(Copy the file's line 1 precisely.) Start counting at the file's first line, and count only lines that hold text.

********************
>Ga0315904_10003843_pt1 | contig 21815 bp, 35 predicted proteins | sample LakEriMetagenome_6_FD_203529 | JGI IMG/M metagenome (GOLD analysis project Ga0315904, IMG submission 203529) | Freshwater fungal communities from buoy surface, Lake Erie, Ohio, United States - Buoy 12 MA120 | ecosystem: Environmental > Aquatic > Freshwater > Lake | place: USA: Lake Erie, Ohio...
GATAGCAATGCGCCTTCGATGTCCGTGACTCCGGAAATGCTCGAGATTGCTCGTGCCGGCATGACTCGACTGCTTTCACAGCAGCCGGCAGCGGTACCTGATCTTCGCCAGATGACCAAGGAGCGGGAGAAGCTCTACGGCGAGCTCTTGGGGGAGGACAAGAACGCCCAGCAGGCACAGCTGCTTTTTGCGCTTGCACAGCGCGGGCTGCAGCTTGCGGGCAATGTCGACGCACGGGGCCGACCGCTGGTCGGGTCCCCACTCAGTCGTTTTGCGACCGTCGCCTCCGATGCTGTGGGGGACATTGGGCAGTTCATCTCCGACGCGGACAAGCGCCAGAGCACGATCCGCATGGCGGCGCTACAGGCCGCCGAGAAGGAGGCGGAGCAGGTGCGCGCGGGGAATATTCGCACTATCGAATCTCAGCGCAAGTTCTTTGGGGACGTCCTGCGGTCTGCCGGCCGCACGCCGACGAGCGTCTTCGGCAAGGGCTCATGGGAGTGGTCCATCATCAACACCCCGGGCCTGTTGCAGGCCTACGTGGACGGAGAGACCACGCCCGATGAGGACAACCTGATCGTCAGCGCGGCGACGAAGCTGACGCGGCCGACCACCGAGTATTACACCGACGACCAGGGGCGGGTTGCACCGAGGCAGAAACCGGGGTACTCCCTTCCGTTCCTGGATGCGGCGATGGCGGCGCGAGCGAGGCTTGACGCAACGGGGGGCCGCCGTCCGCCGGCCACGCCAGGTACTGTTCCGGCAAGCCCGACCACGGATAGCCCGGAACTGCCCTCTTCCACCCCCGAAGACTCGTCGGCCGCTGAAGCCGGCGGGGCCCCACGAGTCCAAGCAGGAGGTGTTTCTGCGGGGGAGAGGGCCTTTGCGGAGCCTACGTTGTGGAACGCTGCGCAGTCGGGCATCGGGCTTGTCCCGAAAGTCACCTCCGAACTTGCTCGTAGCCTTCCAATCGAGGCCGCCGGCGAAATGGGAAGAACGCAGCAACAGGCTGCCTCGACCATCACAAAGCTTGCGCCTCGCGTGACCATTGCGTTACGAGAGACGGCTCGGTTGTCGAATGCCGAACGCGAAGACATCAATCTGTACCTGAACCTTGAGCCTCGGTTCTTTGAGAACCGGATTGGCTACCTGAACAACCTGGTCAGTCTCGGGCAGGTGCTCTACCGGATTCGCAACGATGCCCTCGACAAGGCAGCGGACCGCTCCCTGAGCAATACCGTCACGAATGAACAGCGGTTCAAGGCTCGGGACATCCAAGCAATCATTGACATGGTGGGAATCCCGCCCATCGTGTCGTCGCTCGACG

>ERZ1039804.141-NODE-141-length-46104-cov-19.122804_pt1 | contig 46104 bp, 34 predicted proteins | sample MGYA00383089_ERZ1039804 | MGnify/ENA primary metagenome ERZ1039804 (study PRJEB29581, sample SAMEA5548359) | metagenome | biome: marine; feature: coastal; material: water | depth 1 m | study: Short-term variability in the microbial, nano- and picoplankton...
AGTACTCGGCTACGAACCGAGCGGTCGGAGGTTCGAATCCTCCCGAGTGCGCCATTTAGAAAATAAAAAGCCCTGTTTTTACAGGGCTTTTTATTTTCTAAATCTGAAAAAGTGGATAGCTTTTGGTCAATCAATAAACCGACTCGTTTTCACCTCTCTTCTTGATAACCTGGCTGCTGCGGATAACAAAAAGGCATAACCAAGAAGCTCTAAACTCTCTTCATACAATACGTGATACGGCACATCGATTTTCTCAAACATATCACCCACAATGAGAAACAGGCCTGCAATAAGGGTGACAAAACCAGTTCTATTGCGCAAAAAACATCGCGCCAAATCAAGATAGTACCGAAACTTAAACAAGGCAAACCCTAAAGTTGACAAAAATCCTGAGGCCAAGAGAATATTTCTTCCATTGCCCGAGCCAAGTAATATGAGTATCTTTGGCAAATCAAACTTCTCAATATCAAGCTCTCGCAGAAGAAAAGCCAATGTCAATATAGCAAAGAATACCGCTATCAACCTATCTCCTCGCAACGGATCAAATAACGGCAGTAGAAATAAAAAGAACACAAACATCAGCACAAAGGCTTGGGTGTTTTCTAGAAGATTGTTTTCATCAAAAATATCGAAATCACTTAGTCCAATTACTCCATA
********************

>Ga0315904_10003843_pt1 | contig 21815 bp, 35 predicted proteins | sample LakEriMetagenome_6_FD_203529 | JGI IMG/M metagenome (GOLD analysis project Ga0315904, IMG submission 203529) | Freshwater fungal communities from buoy surface, Lake Erie, Ohio, United States - Buoy 12 MA120 | ecosystem: Environmental > Aquatic > Freshwater > Lake | place: USA: Lake Erie, Ohio...